Lightning Streak of White
for Florence Howe
Black streets, black sky with orchid clouds.
The tide of the day was out. Nothing more
would be carried in–not dreaded, not desired.
Sometimes there was rain, traffic lights streaked on the asphalt.
Sometimes it was spring, all the tiny leaves breaking
out of bud, pleated and tucked. The elevator,
someone with a dog or a bag of takeout, fogged with savory spices.
The doormen who knew me. The taxi. The plane.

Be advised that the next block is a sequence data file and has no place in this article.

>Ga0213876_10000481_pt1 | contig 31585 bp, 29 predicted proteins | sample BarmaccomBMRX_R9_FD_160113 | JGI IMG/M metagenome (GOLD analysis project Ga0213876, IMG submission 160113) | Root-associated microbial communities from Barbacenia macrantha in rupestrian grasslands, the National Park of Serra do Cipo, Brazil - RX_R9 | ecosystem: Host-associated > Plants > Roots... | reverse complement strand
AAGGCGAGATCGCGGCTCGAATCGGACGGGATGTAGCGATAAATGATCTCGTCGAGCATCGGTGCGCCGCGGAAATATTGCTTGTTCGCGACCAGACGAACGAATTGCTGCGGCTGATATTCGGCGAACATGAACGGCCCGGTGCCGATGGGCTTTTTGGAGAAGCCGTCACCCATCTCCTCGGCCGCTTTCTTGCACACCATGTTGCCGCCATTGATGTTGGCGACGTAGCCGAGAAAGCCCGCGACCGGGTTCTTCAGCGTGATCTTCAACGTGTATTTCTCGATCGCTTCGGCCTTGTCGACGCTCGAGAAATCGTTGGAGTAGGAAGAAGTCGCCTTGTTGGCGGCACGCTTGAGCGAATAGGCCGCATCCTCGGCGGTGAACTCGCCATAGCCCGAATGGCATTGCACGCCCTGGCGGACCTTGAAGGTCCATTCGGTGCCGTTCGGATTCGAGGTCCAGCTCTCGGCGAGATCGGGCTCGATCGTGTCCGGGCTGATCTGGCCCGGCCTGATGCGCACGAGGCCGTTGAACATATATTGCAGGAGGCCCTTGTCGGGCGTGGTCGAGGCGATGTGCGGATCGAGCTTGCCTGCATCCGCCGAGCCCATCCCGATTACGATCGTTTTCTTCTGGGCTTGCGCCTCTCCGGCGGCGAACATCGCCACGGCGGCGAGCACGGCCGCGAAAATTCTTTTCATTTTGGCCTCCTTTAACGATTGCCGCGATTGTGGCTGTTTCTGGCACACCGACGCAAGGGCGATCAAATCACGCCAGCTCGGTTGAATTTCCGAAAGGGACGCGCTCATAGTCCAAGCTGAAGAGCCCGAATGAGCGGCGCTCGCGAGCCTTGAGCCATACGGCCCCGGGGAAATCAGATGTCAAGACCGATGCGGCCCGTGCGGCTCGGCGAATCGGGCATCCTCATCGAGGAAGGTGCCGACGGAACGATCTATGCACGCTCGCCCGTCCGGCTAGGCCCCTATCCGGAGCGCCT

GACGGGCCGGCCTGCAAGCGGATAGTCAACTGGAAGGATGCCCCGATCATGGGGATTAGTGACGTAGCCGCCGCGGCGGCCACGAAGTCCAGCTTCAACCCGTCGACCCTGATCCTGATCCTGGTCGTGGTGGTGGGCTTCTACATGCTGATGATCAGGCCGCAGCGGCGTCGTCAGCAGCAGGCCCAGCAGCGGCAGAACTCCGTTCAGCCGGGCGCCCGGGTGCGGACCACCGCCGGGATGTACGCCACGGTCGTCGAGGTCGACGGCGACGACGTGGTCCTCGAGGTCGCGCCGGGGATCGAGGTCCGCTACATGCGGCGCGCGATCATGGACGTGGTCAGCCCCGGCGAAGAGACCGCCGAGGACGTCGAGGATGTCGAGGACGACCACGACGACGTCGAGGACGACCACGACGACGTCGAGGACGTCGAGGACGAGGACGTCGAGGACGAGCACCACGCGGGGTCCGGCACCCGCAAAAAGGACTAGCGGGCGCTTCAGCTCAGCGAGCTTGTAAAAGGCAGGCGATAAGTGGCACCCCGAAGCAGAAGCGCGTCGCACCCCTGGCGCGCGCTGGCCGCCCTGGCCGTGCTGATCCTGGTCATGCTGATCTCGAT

The last time, when she begged me to come––
I can’t die without you––I couldn’t.
Nights I didn’t sleep, I’d pour a little scotch.
The deep pleasure, looking out into the dark
and the few lit windows. People
doing people things in their small frames.
Just as I was. Or rather, I wasn’t doing anything.
Time released its breath and before the next
there was a little pause. And I lived in that.
Like when you pull the tab on a zipper, the nothingness
between the teeth. She was alive.
Her heavy jewelry hanging in the closet.
Her many pairs of shoes and coats, handbags and umbrellas.
Her hair on the pillow, black with that lightning streak of white.